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. 2015 Sep;117(9):1370-1377.
doi: 10.1002/ejlt.201400513. Epub 2015 Aug 19.

Intake and Sources of Dietary Fatty Acids in Europe: Are Current Population Intakes of Fats Aligned With Dietary Recommendations?

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Free PMC article

Intake and Sources of Dietary Fatty Acids in Europe: Are Current Population Intakes of Fats Aligned With Dietary Recommendations?

Ans Eilander et al. Eur J Lipid Sci Technol. .
Free PMC article

Abstract

1The development of food-based dietary guidelines for prevention of cardiovascular diseases requires knowledge of the contribution of common foods to SFA and PUFA intake. We systematically reviewed available data from European countries on population intakes and dietary sources of total fat, SFA, and PUFA. Data from national dietary surveys or population studies published >1995 were searched through Medline, Web of Science, and websites of national public health institutes. Mean population intakes were compared with FAO/WHO dietary recommendations, and contributions of major food groups to overall intakes of fat and fatty acids were calculated. Fatty acid intake data from 24 European countries were included. Reported mean intakes ranged from 28.5 to 46.2% of total energy (%E) for total fat, from 8.9 to 15.5%E for SFA, from 3.9 to 11.3%E for PUFA. The mean intakes met the recommendation for total fat (20-35%E) in 15 countries, and for SFA (<10%E) in two countries, and for PUFA (6-11%E) in 15 of the 24 countries. The main three dietary sources of total fat and SFA were dairy, added fats and oils, and meat and meat products. The majority of PUFA in the diet was provided by added fats and oils, followed by cereals and cereal products, and meat and meat products. Practical applications: While many European countries meet the recommended intake levels for total fat and PUFA, a large majority of European population exceeds the widely recommended maximum 10%E for SFA. In particular animal based products, such as dairy, animal fats, and fatty meat contribute to SFA intake. Adhering to food-based dietary guidelines for prevention of CHD and other chronic diseases in Europe, including eating less fatty meats, low-fat instead of full-fat dairy, and more vegetable fats and oils will help to reduce SFA intake and at the same time increase PUFA intake. In European countries, SFA intakes are generally higher than the recommended <10%E and PUFA intakes lower than the recommended 6-11%E. Adhering to food-based dietary guidelines for prevention of CHD and other chronic diseases including eating leaner variants of meat and dairy, and more vegetable fats and oils will help to decrease SFA intake and increase PUFA intake.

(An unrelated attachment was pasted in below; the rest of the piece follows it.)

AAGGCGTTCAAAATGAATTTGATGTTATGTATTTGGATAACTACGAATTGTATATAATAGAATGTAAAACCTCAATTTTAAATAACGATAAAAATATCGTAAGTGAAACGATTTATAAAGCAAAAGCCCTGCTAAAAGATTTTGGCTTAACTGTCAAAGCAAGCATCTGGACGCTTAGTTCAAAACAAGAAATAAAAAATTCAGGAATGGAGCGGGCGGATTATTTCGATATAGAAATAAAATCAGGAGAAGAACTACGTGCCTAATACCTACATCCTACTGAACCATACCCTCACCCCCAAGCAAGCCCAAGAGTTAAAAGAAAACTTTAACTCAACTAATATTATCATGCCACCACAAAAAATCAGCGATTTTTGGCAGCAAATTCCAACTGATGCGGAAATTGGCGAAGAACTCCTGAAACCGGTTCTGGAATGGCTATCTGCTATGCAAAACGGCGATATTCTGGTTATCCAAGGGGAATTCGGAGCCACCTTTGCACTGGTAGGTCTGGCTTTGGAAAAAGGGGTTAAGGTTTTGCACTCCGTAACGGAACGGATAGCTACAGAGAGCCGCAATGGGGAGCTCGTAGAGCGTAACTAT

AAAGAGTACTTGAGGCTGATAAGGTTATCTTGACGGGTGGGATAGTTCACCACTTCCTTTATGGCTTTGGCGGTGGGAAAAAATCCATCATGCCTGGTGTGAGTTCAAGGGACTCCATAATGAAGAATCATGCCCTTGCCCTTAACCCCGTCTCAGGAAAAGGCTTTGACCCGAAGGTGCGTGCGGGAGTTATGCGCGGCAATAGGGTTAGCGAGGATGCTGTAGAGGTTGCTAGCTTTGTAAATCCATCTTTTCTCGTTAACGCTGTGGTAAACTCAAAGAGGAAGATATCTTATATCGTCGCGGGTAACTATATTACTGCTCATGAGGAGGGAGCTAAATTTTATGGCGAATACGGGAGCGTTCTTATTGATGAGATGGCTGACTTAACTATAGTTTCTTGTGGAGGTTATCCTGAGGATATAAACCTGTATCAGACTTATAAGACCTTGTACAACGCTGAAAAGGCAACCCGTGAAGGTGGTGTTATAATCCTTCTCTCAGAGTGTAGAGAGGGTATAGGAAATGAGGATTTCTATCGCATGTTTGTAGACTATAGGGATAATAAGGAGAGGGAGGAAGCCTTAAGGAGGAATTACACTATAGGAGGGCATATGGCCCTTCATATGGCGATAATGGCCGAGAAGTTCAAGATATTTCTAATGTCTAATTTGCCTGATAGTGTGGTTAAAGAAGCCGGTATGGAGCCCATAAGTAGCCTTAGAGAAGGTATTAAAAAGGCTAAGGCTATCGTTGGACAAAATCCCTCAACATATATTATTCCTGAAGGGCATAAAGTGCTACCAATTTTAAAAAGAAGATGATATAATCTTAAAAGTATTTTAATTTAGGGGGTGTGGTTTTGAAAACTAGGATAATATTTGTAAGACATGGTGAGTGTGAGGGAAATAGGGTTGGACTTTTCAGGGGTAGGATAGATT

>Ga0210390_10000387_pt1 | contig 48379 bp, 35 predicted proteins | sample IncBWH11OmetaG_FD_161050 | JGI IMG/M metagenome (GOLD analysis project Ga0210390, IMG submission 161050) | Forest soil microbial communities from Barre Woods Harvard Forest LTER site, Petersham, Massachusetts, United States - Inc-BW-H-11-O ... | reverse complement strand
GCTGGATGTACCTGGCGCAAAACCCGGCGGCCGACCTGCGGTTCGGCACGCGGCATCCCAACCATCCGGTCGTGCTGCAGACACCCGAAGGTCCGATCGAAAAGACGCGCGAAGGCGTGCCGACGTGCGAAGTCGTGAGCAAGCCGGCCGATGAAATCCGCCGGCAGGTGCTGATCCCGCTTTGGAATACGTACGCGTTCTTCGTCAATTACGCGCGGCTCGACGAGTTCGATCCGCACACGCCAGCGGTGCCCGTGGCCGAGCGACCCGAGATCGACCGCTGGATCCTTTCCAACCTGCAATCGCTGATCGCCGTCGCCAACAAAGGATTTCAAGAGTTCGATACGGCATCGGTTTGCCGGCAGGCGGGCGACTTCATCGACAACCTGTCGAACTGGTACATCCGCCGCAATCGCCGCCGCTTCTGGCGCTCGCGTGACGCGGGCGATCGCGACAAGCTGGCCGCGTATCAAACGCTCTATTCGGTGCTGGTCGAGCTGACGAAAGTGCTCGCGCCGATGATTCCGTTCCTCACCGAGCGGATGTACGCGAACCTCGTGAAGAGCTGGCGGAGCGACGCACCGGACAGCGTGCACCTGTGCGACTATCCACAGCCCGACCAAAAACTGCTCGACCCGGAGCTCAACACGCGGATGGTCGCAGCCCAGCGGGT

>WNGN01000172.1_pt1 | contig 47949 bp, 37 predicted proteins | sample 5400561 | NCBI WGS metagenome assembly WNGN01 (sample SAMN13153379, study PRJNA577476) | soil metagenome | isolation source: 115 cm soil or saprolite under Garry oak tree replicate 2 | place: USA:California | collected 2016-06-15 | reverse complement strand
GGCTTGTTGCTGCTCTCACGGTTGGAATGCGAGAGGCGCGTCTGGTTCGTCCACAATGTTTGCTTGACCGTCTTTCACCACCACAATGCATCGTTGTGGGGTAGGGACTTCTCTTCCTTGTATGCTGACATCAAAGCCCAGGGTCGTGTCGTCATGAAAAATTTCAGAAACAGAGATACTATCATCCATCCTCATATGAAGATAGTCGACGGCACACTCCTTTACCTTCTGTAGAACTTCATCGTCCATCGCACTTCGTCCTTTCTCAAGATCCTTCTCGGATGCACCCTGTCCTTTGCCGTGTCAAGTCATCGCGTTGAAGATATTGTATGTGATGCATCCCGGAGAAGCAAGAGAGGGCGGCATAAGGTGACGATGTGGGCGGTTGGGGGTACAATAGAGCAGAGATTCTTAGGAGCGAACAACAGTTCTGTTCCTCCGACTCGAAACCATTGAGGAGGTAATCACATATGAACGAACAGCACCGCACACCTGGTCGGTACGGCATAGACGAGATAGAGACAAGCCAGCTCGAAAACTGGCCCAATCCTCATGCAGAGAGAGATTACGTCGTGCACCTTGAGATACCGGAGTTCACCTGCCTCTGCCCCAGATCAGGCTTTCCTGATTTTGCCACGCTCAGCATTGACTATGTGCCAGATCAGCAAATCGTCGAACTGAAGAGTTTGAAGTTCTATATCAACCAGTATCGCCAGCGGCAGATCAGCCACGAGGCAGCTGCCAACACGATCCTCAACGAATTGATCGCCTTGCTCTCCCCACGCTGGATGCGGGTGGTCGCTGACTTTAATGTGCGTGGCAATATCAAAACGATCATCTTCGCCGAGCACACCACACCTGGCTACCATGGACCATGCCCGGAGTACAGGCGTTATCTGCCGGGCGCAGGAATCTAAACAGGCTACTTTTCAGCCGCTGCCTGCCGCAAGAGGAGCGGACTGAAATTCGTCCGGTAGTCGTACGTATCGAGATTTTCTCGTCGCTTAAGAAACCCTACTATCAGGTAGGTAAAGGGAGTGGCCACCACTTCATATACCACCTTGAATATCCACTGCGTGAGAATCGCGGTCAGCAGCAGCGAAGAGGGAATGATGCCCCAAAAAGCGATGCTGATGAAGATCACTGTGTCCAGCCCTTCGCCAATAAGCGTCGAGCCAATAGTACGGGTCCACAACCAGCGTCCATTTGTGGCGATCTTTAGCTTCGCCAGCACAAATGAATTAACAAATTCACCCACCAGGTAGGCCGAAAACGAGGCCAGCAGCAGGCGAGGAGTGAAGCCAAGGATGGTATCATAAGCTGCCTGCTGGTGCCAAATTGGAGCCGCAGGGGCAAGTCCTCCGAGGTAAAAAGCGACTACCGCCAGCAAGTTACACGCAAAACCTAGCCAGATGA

Keywords: Adults; Dietary fat; Europe; PUFA; SFA.

Figures

Figure 1
Figure 1
Main food groups contributing to total reported SFA intake in 11 European countries. *BG: mean of the range is used. BE, Belgium; BG, Bulgaria; DK, Denmark; FI, Finland; FR, France; IE, Ireland; NL, Netherlands; NO, Norway; PL, Poland; SE, Sweden; UK‐United Kingdom.
Figure 2
Figure 2
Main food groups contributing to total PUFA (LA + ALA) intake in ten European countries BE, Belgium; DK, Denmark; FI, Finland; FR, France; IE, Ireland; NL, Netherlands; NO, Norway; PL, Poland; SE, Sweden; UK‐United Kingdom.

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